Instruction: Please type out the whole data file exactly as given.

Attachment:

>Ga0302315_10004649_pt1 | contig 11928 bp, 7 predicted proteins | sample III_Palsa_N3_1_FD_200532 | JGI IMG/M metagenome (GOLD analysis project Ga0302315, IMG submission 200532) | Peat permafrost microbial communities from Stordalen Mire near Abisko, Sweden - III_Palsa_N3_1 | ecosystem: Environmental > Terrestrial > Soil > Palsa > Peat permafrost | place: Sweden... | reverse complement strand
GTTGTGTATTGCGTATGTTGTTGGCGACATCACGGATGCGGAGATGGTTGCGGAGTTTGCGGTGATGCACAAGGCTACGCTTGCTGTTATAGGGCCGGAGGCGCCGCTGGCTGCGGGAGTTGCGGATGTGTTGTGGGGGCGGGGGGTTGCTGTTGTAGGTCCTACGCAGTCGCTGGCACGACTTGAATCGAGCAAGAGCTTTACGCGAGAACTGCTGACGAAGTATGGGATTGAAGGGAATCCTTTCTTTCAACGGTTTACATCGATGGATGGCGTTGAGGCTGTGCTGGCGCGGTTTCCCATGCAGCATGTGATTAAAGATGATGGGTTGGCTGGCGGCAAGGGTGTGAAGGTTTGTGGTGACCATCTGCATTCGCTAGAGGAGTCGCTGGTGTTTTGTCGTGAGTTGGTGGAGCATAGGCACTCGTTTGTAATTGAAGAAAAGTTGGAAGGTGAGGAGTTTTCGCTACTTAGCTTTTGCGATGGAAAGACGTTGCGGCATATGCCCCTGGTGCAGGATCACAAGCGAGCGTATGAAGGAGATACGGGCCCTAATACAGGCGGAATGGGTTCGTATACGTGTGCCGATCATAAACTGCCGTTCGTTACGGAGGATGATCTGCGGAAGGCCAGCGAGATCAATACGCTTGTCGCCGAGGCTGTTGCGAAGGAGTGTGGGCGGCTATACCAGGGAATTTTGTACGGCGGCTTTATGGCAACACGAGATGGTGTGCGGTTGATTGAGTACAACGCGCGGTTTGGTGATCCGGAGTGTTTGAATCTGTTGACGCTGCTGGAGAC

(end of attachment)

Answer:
>Ga0302315_10004649_pt1 | contig 11928 bp, 7 predicted proteins | sample III_Palsa_N3_1_FD_200532 | JGI IMG/M metagenome (GOLD analysis project Ga0302315, IMG submission 200532) | Peat permafrost microbial communities from Stordalen Mire near Abisko, Sweden - III_Palsa_N3_1 | ecosystem: Environmental > Terrestrial > Soil > Palsa > Peat permafrost | place: Sweden... | reverse complement strand
GTTGTGTATTGCGTATGTTGTTGGCGACATCACGGATGCGGAGATGGTTGCGGAGTTTGCGGTGATGCACAAGGCTACGCTTGCTGTTATAGGGCCGGAGGCGCCGCTGGCTGCGGGAGTTGCGGATGTGTTGTGGGGGCGGGGGGTTGCTGTTGTAGGTCCTACGCAGTCGCTGGCACGACTTGAATCGAGCAAGAGCTTTACGCGAGAACTGCTGACGAAGTATGGGATTGAAGGGAATCCTTTCTTTCAACGGTTTACATCGATGGATGGCGTTGAGGCTGTGCTGGCGCGGTTTCCCATGCAGCATGTGATTAAAGATGATGGGTTGGCTGGCGGCAAGGGTGTGAAGGTTTGTGGTGACCATCTGCATTCGCTAGAGGAGTCGCTGGTGTTTTGTCGTGAGTTGGTGGAGCATAGGCACTCGTTTGTAATTGAAGAAAAGTTGGAAGGTGAGGAGTTTTCGCTACTTAGCTTTTGCGATGGAAAGACGTTGCGGCATATGCCCCTGGTGCAGGATCACAAGCGAGCGTATGAAGGAGATACGGGCCCTAATACAGGCGGAATGGGTTCGTATACGTGTGCCGATCATAAACTGCCGTTCGTTACGGAGGATGATCTGCGGAAGGCCAGCGAGATCAATACGCTTGTCGCCGAGGCTGTTGCGAAGGAGTGTGGGCGGCTATACCAGGGAATTTTGTACGGCGGCTTTATGGCAACACGAGATGGTGTGCGGTTGATTGAGTACAACGCGCGGTTTGGTGATCCGGAGTGTTTGAATCTGTTGACGCTGCTGGAGAC